Thanks to recent controversies surrounding Tom Brady and Alex Rodriguez, the age-old argument involving the asterisk has re-emerged.
Most of you know what Brady did. And Alex Rodriguez is in the news for surpassing Willie Mays on the all-time home run list (4th), which likely would not have happened without the help of steroids.
Sports fans have long pondered how the record books should regard cheating and other disparities, and time and again the asterisk seems to be the viable answer. The only problem? It's not all that viable. Implementing asterisks opens a can of worms: How could we know all the cheaters who cheated and to what extent? Is it fair to give the same asterisk to an insignificant, small-time swindle and a big-league one? What about non-cheating disparities? Would we need to asterisk-ize every football stat that occurred after the season was extended to 16 games?
There's no end to the inequalities in sports record keeping and no perfect answer to this problem. That said, I favor asterisks—providing, we use a variable, multi-tier system. After all, the advantage gained by deflating footballs for one game is not the same as consuming performance-enhancing drugs for a decade. We need different types of asterisks for different disparities. Here's what my system would look like.
First, we will continue to employ the standard five-point asterisk. Under my design it will be used to denote statistics affected by rule changes, like the aforementioned season extension or a modification of the playing field. A good example of the latter is when the maximum height of the pitcher's mound was raised by five inches in 1968, giving pitchers a ridiculous advantage for one season.
Next, we need to assign an asterisk-type symbol to the statistics of athletes who used steroids, such as Barry Bonds, Lance Armstrong and Sammy Sosa. This symbol will be called asteroids, the image for which will be a tiny, floating space rock being injected with a needle.
Also on the cheating tip, we will need a symbol to denote stats that benefit from the manipulation of equipment, such as deflating footballs, scuffing baseballs or putting itching powder in your opponents' jock straps. This will be called a tamperisk and the symbol will be an image of Sammy Sosa stuffing cork into the top of a bat.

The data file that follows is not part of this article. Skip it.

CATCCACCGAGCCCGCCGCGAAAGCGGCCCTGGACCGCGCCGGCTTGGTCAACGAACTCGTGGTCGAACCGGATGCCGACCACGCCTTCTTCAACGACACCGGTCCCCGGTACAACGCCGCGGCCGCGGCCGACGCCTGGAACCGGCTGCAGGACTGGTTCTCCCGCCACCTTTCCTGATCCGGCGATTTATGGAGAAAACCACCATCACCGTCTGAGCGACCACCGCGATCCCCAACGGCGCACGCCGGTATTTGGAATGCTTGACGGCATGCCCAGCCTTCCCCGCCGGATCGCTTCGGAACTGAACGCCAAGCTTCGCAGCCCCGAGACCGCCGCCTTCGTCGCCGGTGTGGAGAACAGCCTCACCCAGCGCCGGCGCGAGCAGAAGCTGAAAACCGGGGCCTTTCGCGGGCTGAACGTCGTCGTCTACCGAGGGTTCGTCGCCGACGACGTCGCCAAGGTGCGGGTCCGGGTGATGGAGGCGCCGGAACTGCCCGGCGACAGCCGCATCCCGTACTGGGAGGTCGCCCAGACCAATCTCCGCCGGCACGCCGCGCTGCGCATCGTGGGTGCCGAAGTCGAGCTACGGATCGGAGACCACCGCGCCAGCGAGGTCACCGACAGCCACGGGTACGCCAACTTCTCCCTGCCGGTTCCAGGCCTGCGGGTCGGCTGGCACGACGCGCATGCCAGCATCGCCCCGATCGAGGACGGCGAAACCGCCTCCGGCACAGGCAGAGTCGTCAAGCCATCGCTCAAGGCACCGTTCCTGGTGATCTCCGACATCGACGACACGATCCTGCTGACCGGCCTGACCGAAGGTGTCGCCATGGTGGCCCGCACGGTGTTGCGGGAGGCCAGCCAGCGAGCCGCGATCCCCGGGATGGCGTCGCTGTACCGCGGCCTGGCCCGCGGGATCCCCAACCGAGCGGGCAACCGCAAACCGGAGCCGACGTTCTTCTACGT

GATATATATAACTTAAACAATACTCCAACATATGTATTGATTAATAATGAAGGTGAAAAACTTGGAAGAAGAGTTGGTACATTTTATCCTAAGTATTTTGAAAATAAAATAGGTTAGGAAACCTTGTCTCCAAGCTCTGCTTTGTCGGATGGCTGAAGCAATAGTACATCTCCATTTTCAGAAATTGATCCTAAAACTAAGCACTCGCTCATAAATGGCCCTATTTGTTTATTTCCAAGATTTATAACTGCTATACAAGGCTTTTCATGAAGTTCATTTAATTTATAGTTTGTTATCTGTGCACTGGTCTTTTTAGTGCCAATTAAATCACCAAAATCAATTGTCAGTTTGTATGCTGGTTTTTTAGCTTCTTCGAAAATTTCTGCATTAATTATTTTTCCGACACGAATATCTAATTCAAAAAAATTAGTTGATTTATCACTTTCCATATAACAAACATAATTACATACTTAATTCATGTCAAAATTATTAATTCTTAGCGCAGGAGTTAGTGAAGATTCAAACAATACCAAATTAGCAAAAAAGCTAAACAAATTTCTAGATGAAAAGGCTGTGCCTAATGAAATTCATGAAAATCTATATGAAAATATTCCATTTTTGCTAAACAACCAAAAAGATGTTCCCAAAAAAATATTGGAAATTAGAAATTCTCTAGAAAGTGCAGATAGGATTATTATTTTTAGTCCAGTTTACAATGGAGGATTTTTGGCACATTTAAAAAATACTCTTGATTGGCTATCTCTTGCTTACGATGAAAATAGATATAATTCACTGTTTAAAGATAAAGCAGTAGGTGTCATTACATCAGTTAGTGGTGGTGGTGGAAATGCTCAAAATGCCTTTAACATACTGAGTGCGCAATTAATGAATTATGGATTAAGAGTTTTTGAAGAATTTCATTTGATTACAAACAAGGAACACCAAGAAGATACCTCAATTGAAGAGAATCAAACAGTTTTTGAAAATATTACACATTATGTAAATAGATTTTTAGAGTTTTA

Speaking of Sosa, if a player has cheated by both tampering and 'roiding, his or her stats shall be accompanied by a Sammy-Sosarisk, which will be an image of Sosa stuffing his bat with cork while the conditioning coach sticks a needle into his bare ass.
There should also be symbol to denote cheap-shotters and thugs—the kind of players who aim to injure their opponents. We'll call it the nasterisk, in honor of these nasty players who inflated their stats with vicious—if not felonious—attacks on other players. Take Ty Cobb, who intentionally slid, spikes-high, into the ankles of opposing infielders; Roger Clemens, whose affection for throwing baseballs at batters' heads rivaled Henry VIII's penchant for removing them; and boxer Antonio Margarito, who earns a nasterisk and a tamperisk for filling his gloves with plaster of Paris.
The icon for the nasterisk will be Ty Cobb in the dugout sharpening his spikes to cause maximum damage (for which he was known).
And while this is not an exhaustive list, there is another type of -erisk which must be included. It's for a rule disparity, not a cheat, but it greatly affected the statistics of the MLB players of the time. I am talking about a blacksterisk—for all the stats that were put up during the years of the Negro Leagues, before African-Americans were permitted to play in the majors. After all, who knows how many infield hits Willie "The Devil" Wells would have gobbled up or how many ERAs Norman "Turkey" Stearnes would have lain to waste were they permitted in the cracka league? For the blacksterisk symbol, I'm going with an image of Ty Cobb in Hell being gang-raped on a bed of sharpened cleats by the disembodied phalluses of every black man he called "darkie."
Finally, my asterisk system will also denote general, asshole-ish behavior, even if said behavior gave no advantage on the field. For these we will need a class of symbols called ass-sterisks which, admittedly, are only included because I needed a reason to say "ass-terisk."
Types of ass-terisks include the waah-sterisk which is for incessant whiners who make a scene when a call doesn't go their way. The icon for the waah-sterisk shall be a silhouette of John McEnroe stomping on a splintered tennis racquet.
There will also be a racisterisk, for competitors like John Rocker, Fuzzy Zoeller and Ty Cobb—who by my count now has a tamperisk, nasterisk, blacksterisk and racisterisk beside his name.
Naturally we'll need a sexisterisk, the symbol for which will be a female reporter lurching in disgust as she opens a dick-pic text from Brett Favre.
The pederast-erisk will denote male athletes who gained advantage by having sex with young boys the night before the big game. Of course, there is no record of this ever happening, but I couldn't resist including the term "pederast-erisk."
Write to email@example.com and firstname.lastname@example.org. Edwin Decker blogs at www.edwindecker.com. Follow him on Twitter @edwindecker or find him on Facebook.
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